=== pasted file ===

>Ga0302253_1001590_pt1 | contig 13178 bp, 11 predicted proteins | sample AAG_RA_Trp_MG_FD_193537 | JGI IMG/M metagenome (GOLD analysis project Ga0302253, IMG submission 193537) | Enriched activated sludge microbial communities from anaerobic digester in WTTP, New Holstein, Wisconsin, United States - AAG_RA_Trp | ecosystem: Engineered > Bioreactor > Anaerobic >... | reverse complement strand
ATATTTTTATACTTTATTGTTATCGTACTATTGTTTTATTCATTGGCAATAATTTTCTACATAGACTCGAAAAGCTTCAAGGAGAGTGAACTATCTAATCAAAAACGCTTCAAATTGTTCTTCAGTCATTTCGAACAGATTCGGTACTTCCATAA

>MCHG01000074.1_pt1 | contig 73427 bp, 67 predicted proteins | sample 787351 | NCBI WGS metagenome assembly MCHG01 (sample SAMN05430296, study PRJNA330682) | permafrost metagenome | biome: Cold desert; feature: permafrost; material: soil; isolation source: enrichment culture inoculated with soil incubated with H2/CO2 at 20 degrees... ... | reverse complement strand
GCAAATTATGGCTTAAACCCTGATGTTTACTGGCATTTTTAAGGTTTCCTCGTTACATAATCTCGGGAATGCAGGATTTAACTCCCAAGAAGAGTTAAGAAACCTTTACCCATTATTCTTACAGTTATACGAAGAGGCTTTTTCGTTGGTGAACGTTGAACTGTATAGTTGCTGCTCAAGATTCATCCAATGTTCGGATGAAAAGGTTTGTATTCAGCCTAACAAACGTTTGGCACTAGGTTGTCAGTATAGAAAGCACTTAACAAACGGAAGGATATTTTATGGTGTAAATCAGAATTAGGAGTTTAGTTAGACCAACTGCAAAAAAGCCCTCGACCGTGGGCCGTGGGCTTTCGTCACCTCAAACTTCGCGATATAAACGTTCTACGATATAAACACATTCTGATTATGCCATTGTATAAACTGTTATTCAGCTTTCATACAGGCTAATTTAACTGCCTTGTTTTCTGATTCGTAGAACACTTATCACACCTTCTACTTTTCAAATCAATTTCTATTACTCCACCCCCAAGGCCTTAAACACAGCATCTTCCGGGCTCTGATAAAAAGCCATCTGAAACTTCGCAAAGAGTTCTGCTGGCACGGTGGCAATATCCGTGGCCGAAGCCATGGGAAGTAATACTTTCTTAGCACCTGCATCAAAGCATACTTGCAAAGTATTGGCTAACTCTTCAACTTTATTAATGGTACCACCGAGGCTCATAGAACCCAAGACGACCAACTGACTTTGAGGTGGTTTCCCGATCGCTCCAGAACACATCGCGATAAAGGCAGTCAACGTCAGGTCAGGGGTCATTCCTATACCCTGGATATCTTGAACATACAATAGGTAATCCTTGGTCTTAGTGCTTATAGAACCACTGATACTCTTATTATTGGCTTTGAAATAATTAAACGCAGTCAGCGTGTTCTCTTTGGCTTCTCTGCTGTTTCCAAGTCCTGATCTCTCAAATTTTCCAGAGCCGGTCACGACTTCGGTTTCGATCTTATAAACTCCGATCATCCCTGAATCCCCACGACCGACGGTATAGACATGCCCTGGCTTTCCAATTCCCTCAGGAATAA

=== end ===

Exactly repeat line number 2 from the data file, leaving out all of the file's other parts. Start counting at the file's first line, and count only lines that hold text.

ATATTTTTATACTTTATTGTTATCGTACTATTGTTTTATTCATTGGCAATAATTTTCTACATAGACTCGAAAAGCTTCAAGGAGAGTGAACTATCTAATCAAAAACGCTTCAAATTGTTCTTCAGTCATTTCGAACAGATTCGGTACTTCCATAA